England would 'have to rip up gentleman's agreement' to select Adnan Januzaj

Adnan Januzaj: The subject of interest from all parts of the footballing world

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Former SFA chief executive Gordon Smith claims England would have to rip up the 'gentleman's agreement' they have with the other home nations in order to secure the services of Adnan Januzaj.

The Manchester United teenager has made an impressive start to his Premier League career and, in last week's game at Sunderland, scored twice in the second half to secure all three points for the champions.

In addition to Belgium - where he was born - Januzaj is also qualified to represent Albania, Serbia and Turkey, with Croatia the latest country to show an interest in speaking to him.

Although the English FA are yet to make any official announcement regarding the 18-year-old, he could also qualify for England as early as 2016 through residency - depending on FIFA regulations.

But Smith, head of the Scottish FA from 2007 to 2010, says England would have to ignore the 'gentleman's agreement' they have with Scotland, Wales and Northern Ireland if they wanted to select the midfielder.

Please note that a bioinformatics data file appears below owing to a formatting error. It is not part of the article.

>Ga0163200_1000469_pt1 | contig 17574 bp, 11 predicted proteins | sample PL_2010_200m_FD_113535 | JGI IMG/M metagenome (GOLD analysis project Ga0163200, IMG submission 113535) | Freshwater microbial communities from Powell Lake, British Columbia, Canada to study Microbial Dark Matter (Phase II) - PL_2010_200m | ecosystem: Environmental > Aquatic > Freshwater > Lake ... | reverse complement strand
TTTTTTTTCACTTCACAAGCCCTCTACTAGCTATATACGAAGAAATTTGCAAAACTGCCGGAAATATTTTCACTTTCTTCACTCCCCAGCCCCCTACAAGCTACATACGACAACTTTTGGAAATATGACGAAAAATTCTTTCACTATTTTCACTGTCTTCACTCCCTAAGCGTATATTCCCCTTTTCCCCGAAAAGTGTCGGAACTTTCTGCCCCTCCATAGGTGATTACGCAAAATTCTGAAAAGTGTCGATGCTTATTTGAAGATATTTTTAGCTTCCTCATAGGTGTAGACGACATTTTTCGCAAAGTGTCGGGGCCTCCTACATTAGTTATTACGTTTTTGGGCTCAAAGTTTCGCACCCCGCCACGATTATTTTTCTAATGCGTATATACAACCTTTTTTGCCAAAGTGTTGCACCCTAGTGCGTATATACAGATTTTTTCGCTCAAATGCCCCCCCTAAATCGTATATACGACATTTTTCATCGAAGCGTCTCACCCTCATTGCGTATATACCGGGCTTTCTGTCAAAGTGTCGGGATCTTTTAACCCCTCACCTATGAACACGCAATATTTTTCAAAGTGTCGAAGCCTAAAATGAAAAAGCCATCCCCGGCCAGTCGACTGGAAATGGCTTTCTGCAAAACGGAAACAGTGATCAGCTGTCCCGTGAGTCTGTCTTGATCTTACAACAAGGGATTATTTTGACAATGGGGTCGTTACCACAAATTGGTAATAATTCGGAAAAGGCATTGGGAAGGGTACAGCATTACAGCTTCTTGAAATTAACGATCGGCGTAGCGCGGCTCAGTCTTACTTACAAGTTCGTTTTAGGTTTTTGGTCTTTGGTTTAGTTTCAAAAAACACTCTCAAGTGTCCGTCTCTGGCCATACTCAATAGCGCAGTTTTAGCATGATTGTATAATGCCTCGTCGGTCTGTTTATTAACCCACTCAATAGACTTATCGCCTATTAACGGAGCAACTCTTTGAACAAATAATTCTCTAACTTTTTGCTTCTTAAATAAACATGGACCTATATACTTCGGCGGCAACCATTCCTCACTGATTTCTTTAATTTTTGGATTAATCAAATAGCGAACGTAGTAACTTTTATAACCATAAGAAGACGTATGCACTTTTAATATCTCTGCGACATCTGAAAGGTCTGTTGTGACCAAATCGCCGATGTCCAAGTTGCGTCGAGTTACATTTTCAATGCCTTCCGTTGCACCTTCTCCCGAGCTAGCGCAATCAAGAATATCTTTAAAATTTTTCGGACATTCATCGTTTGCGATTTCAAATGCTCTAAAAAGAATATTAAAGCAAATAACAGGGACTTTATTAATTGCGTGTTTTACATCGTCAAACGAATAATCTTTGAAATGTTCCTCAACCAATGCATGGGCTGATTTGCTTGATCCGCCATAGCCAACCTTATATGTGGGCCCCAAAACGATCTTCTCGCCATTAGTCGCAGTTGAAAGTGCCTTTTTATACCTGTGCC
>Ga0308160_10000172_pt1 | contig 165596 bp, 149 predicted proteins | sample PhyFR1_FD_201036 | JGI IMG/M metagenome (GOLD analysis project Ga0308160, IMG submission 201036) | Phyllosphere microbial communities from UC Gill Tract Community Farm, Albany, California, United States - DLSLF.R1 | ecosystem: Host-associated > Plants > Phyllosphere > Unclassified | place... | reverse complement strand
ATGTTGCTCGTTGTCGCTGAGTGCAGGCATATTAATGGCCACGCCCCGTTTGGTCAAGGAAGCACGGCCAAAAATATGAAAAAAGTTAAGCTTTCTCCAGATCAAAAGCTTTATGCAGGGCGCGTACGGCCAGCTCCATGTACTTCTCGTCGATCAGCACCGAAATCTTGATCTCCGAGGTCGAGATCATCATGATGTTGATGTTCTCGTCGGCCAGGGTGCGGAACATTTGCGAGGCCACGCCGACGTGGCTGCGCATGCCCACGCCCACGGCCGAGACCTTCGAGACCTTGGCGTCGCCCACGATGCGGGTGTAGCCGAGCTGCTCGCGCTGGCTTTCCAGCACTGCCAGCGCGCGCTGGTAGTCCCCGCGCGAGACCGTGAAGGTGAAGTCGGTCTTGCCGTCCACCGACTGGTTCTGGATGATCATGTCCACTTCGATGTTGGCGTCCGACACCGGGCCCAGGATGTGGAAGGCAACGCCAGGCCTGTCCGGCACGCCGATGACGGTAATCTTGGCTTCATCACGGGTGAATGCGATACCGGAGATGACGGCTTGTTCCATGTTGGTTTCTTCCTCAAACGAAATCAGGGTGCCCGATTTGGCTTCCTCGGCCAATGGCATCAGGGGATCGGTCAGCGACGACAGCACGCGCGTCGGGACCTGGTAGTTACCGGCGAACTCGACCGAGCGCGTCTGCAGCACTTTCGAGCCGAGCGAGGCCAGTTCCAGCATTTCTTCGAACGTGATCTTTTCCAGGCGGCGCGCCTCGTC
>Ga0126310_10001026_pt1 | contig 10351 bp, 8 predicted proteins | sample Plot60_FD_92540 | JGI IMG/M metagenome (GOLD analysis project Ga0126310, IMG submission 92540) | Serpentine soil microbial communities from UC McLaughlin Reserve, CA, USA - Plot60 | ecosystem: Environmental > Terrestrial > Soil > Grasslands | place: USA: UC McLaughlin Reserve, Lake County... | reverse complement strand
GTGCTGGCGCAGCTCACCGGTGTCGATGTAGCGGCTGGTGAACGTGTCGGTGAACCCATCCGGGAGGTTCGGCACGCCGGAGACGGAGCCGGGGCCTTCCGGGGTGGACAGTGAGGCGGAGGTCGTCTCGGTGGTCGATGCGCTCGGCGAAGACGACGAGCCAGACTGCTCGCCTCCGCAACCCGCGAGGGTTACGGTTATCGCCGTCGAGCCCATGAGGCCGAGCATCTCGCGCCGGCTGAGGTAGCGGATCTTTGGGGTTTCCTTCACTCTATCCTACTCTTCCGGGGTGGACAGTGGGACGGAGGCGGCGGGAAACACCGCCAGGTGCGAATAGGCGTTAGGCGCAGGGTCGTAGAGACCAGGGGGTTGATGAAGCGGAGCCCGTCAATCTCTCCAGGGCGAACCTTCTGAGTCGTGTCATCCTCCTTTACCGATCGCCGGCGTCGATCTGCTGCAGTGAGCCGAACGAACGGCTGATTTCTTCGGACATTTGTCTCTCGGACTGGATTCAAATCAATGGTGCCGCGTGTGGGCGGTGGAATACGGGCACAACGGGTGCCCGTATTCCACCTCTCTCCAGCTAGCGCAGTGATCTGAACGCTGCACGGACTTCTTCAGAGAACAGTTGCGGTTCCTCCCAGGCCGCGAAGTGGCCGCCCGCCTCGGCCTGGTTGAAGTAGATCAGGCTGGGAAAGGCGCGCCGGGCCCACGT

Speaking on Sky Sports News Smith, a former striker with Kilmarnock, Rangers and Brighton, said the original agreement into eligibility of players meant that to represent a national side they would have 'to have been born in the country, or have parents or grand-parents born in that country'.

He also said that in changing times this was expanded to include newer residents.

"Youngsters who came from other countries - for whatever reasons, they may have been political - would often find themselves excluded," he said.

"So I brought in a rule whereby if a kid was educated at school for a minimum of five years - whether it was England, Scotland, Northern Ireland or Wales - and if they had a British passport, then they would be eligible."

Turning his attention to Januzaj, he said: "He came here for football reasons so he wouldn't fall into the criteria even if he waited five years.

"He came here to work and did not go to school here. Just because he came here to play it doesn't mean he can play for the country.

"It doesn't fall into the criteria used by the home associations unless England go down the route where FIFA says it is based on the fact he has played football in a country for a certain number of years."